The sordid neglect of animals in the Forest and wildlife department was exposed last Saturday after the death of the female elephant from Chandka elephant reserve.
The elephant had sustained three bullet injuries on her body on Wednesday last and since them it was left in gruelling pain in the jungle. Neither the forest nor the Chandka Wildlife Division people reached with the required medical help to treat the elephant that was battling for life for over 72 hours.
Despite the three bullet injuries on her body the pachyderm was making movements here and there, undoubtedly waiting for succour from some one. Despite the oozing blood from the wounds and the animal's restless dispositions, there was absolutely no attempt from the DFO office to do the needful.
It is quite incomprehensible as what compelled the Division office to hold off all actions to save the injured animal.
"It is a case of sheer callous disregard else the ele
phant could have been cured had medical help reached in time," said one Wildlife official, who sought anonymity, adding that "it was the prime duty of the Chandka Wildlife Division DFO to reach the spot on the very first day and start the medical aid when the wounds were fresh."
Chandka wildlife division office – situated hardly 30 kms away from the spot of the incident – went into a state of complacency for four days, completely disregarding the sensitivities they are supposed to maintain for the wildlife species. The most shocking part of this tragic incident is that the Divisional Forest Officer of the Chandka elephant reserve was ensconced in his posh office on the outskirts of the city and did not visit the spot nor any medical team was rushed from Bhubaneswar.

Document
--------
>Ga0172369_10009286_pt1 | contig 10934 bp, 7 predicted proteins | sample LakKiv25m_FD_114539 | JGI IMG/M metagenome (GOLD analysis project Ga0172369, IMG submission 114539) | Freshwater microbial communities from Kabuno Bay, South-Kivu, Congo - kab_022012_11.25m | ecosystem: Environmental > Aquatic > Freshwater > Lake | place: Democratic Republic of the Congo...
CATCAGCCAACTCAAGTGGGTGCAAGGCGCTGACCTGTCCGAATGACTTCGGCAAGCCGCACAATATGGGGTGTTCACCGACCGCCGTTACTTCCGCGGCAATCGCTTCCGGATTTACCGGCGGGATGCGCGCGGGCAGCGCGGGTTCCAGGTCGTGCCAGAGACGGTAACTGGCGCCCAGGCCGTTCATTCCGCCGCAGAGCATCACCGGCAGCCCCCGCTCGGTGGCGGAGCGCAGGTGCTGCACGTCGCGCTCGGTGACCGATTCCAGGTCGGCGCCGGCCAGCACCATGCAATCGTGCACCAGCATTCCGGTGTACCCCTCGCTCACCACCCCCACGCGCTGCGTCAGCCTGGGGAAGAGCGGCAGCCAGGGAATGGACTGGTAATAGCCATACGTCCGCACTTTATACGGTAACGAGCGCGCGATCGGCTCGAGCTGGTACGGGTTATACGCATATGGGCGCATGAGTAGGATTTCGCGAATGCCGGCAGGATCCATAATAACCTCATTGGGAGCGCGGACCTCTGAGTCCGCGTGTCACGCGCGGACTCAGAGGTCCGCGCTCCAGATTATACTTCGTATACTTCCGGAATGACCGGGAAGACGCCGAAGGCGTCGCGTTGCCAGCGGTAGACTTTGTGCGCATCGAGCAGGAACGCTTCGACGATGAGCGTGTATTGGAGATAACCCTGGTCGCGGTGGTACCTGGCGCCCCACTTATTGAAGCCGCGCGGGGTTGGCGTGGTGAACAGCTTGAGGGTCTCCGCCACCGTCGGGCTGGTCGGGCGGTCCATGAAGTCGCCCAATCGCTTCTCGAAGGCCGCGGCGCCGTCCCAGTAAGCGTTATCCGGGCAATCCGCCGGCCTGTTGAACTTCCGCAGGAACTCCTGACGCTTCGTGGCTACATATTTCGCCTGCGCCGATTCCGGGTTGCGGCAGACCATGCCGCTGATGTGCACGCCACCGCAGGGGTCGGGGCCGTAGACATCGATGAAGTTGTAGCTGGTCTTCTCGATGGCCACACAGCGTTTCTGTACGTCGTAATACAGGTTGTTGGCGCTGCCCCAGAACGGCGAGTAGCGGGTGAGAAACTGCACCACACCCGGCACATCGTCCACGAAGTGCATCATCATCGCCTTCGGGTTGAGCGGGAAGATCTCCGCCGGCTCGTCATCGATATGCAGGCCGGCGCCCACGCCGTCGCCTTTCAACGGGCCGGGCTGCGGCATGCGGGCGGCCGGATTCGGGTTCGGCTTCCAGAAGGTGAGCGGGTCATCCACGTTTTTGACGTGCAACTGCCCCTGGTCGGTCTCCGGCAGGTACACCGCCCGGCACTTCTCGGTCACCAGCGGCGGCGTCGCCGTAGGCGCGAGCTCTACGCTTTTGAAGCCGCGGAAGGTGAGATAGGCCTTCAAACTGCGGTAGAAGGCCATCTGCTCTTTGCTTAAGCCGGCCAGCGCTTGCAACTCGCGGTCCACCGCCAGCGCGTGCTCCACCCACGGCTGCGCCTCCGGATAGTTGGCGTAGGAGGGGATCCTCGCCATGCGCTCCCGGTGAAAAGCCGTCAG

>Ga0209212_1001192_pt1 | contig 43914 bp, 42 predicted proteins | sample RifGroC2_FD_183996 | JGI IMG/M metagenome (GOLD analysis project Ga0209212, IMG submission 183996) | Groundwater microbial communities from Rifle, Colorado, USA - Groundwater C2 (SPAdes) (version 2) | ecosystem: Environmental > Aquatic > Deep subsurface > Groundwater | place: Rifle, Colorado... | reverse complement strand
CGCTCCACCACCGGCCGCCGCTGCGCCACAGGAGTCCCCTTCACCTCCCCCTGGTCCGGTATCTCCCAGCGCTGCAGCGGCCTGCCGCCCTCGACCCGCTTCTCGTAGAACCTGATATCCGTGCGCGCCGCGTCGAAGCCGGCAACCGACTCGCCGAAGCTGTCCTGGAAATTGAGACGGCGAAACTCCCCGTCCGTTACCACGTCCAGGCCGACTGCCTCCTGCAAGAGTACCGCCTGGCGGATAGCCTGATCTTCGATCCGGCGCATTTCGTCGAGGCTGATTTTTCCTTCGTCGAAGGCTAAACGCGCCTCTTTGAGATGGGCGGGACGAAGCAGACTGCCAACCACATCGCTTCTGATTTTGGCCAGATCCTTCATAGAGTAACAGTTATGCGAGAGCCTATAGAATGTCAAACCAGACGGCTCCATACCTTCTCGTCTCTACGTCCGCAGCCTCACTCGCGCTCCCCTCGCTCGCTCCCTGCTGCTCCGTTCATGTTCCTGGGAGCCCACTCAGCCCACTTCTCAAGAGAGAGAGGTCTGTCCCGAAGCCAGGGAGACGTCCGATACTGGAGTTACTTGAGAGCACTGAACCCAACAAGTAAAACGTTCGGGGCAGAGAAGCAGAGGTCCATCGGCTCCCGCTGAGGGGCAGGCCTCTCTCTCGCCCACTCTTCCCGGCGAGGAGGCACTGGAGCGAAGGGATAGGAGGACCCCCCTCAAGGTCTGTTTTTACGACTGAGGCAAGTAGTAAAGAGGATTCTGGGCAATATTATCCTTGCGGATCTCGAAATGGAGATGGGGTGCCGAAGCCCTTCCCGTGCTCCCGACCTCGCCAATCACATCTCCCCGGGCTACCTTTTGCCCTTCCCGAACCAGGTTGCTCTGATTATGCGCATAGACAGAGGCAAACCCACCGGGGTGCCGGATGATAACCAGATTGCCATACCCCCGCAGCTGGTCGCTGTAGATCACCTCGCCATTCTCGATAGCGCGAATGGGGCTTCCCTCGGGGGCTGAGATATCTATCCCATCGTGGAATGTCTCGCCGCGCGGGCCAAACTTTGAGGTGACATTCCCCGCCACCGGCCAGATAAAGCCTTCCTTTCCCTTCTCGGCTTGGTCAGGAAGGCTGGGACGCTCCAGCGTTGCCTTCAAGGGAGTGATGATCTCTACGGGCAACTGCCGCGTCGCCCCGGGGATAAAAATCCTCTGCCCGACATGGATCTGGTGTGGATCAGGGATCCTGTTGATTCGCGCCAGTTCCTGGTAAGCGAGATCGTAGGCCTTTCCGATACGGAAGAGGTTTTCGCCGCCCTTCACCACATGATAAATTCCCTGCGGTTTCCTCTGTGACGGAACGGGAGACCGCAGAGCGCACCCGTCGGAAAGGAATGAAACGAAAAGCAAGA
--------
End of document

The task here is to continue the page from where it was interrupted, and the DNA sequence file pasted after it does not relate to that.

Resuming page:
The only consolation that was the visible concern for the injured elephant by two other wild elephants who were on guard to protect the elephant round the clock. It seems the animals have demonstrated the sensitivity which the Forest department clearly lacked.
Chandka elephant reserve is fast losing its grace because of its inability to manage wildlife. The Division is laying more emphasis on tourism of the Reserve while, 35 out of total 65 wild elephants of the sanctuary have strayed from the reserve and are becoming easy targets of poachers and unscrupulous people.
Though more than Rs.30 lakhs have been spent on civil constructions inside the sanctuary to build guest houses and other tourist facilities, not a single penny goes towards fodder farming or corridor restoration for the elephants. The recent allocation of about Rs.58 crore by the state to add new impetus to the conservation of elephants sounds hollow in the face of ground realities.
Within the last 6 months five elephants strayed from the Chandka Elephant Reserve have been killed either by electrocution or by bullets. And this was the sixth one which was allowed to die. The neglect which caused the death of the elephant was committed by the Chandka Wildlife Division and the latter owes an explanation to the people of the state rued Biswajit Mohanty, a wildlife activist.
(The views expressed by the author are personal)